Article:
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Media Lab Day participants go home full of new ideas, contacts and possible partnerships

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Media Lab Day participants go home full of new ideas, contacts and possible partnerships

Organised in collaboration with Sud Ouest newspaper in Bordeaux, France the 20 participants in Global Alliance for Media Innovation’s (GAMI) first Media Lab Day met each other in start-up accelerator Théophraste.

Before launching Théophraste in 2015, Guillaume Vasse called WAN-IFRA to ask whether anyone else in the news industry was working on a similar initiative.

"He wanted to start a media lab and was wondering whether we knew anyone who was doing something similar," says Stephen Fozard (GAMI Director) while welcoming everyone to the event. "And talking to heads of media labs over the past years, we realised there is a broad wish for them to meet people that are doing similar things. They often feel like the odd-ones-out in their own news organisations."

“Let’s work together”

Kicking off the first round of pitches from the diverse collection of labs, accelerators and other innovation units, Lina Timm (Media Lab Bayern) confirm she felt kind of lonely during the first few years of creating the lab, "until I realised similar initiatives were out there".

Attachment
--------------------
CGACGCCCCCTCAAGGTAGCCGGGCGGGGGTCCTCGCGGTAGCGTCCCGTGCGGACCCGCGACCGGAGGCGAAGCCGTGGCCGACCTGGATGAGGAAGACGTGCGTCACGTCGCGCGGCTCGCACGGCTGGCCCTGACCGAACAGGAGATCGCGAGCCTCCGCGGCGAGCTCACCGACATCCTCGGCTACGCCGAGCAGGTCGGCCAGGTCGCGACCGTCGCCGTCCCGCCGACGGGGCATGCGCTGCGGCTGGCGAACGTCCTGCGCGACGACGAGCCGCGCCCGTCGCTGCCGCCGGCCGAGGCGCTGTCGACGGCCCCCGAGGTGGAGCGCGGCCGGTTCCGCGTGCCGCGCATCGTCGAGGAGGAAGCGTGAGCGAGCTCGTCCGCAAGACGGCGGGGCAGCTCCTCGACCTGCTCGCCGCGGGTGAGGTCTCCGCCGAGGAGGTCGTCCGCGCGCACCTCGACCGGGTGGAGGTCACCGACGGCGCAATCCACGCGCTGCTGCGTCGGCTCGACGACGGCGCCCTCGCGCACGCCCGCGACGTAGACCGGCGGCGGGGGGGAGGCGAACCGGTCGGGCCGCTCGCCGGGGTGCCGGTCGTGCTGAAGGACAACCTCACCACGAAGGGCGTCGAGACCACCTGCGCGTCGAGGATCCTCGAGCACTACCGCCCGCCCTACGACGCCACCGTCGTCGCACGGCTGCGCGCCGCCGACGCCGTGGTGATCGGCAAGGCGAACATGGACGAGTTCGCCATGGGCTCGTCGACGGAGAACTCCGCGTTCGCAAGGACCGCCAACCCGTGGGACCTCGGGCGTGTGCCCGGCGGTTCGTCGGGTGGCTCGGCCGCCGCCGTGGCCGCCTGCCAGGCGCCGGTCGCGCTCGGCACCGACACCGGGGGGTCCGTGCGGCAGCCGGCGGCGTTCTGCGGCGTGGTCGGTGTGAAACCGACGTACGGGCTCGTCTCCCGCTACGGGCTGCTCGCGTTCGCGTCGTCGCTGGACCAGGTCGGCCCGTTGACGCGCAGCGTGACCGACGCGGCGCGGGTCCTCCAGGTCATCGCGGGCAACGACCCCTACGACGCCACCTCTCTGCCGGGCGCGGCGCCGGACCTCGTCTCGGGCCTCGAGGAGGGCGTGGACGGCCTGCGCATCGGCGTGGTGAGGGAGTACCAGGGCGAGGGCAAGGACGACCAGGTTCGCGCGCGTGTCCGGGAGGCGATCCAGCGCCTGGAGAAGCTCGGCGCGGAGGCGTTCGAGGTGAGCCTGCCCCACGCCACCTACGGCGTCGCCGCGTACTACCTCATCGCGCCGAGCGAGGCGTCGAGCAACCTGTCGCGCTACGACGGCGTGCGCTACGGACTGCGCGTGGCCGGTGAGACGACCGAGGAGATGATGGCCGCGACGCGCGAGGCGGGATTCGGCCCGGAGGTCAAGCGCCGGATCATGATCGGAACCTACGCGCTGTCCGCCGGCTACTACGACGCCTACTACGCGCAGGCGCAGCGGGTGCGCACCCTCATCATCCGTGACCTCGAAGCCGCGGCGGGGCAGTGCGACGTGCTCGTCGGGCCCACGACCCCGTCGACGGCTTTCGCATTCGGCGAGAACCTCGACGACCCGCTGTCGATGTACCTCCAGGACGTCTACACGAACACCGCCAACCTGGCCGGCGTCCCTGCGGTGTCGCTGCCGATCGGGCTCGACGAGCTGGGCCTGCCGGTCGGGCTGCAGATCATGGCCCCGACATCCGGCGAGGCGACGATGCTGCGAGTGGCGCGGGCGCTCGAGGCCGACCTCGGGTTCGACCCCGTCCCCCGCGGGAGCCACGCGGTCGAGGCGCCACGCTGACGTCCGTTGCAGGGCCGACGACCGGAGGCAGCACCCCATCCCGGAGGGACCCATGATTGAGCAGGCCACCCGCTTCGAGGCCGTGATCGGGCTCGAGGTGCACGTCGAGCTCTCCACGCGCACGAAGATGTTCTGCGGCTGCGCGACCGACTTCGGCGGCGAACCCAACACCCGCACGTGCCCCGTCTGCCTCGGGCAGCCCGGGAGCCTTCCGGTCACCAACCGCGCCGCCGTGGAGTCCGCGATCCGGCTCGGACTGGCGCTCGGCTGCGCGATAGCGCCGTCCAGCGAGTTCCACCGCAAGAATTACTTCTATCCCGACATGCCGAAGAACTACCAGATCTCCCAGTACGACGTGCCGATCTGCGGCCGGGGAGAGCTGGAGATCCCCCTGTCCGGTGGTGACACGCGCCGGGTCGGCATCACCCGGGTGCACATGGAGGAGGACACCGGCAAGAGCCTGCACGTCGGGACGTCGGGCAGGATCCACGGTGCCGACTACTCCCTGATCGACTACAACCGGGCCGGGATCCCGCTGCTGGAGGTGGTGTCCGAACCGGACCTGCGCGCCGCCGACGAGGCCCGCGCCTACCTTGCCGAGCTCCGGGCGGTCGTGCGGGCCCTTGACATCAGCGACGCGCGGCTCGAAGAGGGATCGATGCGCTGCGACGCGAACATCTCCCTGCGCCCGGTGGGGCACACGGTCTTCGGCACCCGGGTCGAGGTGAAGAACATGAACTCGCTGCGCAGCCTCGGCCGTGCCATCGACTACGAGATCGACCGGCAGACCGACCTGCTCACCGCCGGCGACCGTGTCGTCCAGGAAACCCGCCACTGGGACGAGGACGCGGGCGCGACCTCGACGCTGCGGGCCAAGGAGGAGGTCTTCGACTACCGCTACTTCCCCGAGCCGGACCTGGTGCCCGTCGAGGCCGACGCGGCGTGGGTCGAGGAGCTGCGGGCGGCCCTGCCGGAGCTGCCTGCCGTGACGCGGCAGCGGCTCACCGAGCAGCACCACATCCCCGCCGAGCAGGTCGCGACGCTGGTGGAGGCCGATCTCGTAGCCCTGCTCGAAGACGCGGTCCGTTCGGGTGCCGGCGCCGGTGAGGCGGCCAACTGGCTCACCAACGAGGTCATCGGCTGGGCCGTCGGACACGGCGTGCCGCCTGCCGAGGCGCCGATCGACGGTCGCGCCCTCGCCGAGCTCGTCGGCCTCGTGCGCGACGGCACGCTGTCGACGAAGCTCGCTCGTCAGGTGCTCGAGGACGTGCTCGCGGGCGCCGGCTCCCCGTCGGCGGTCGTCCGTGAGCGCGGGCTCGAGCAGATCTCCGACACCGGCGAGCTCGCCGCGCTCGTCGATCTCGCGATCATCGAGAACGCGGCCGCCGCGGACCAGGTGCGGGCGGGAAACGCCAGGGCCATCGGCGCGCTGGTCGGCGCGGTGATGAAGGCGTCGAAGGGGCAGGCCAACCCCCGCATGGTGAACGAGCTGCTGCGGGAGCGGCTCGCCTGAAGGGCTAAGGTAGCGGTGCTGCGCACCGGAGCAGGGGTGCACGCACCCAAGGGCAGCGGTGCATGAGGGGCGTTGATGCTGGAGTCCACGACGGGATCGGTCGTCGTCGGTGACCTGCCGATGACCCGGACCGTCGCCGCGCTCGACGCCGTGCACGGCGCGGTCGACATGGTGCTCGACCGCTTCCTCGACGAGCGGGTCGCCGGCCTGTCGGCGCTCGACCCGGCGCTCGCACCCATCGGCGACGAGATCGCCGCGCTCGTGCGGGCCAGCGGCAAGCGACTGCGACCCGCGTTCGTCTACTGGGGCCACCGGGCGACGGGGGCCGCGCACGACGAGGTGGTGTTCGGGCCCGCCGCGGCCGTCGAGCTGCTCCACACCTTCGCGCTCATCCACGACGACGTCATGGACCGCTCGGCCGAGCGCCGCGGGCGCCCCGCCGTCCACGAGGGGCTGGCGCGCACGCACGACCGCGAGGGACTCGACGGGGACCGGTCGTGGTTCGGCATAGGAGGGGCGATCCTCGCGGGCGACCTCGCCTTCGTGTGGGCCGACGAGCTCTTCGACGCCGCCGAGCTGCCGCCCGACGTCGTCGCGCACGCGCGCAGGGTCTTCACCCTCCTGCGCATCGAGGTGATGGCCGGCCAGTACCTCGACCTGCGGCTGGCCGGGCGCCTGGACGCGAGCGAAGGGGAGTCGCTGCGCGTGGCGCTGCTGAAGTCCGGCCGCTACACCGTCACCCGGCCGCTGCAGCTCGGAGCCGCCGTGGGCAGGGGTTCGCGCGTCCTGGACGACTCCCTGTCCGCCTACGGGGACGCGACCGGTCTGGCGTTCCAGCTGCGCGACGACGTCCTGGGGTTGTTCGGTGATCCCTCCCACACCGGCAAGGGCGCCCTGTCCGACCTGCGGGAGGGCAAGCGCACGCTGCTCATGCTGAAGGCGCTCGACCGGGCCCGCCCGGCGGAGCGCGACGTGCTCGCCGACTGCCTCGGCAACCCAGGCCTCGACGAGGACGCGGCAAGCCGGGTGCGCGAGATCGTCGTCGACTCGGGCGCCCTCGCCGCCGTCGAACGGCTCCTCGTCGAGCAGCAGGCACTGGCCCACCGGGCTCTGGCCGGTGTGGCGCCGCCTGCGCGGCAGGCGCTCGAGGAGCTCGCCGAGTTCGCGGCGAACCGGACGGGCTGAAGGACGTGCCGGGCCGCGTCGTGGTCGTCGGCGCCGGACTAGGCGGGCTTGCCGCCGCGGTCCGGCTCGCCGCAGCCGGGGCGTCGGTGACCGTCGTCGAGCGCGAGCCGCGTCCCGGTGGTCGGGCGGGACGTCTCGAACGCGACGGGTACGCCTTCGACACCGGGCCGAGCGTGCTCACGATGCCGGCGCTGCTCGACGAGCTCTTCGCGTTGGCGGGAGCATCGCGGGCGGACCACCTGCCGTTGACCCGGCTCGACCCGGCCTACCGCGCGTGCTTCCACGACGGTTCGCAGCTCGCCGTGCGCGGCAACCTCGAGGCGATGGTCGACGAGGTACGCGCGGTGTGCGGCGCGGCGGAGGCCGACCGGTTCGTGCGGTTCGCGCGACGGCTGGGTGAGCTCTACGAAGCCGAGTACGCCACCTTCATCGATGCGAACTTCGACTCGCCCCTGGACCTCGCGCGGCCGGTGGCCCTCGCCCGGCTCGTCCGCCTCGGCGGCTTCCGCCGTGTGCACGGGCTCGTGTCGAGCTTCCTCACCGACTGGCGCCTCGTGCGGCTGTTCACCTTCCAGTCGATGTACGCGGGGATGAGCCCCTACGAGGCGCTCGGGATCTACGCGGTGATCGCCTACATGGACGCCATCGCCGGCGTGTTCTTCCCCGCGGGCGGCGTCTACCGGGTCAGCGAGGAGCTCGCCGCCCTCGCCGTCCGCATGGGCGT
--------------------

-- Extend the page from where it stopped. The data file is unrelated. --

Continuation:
According to Trine Nielsen (DMJX Media Maker Space) "everything happens in collaboration" and the reason for Denis Teyssou (AFP Media Lab) to come to the Media Lab Day: "sharsing. Because it’s important." Concluding his presentation with the hope that the media lab day would open up possibilities for exchange and collaboration in the future.

After the first four pitches, this spirit of collaboration was demonstrated by Kim Svendsen (Stibo Accelerator), who shares a Drive document to track the topics discussed: “While I was taking notes for myself during the presentations I realised how stupid it would be to keep those notes to myself.”

During the rest of the meeting, the participants added more than 30 important topics and innovation ideas to the shared document which will now work as an idea-bank for the group. This illustrates the desire to collaborate and share openly among the group.

The ideas ranged from the relevance of different technologies for the media industry to best practices in facilitating innovation, and formed the basis of the brainstorm sessions the next day.

Bold management

Théophraste occupies a beautiful office on the fourth floor looking out over the Garonne river and Bordeaux’ city centre. It was important to integrate Théophraste into the news organisation instead of housing it somewhere else, says Guillaume Vasse during the visit of the accelerator. But they didn’t simply offer them a free space in the building. Vasse: “This is the former chairman’s office. He decided to move to a smaller office, so the space could be used for innovation.”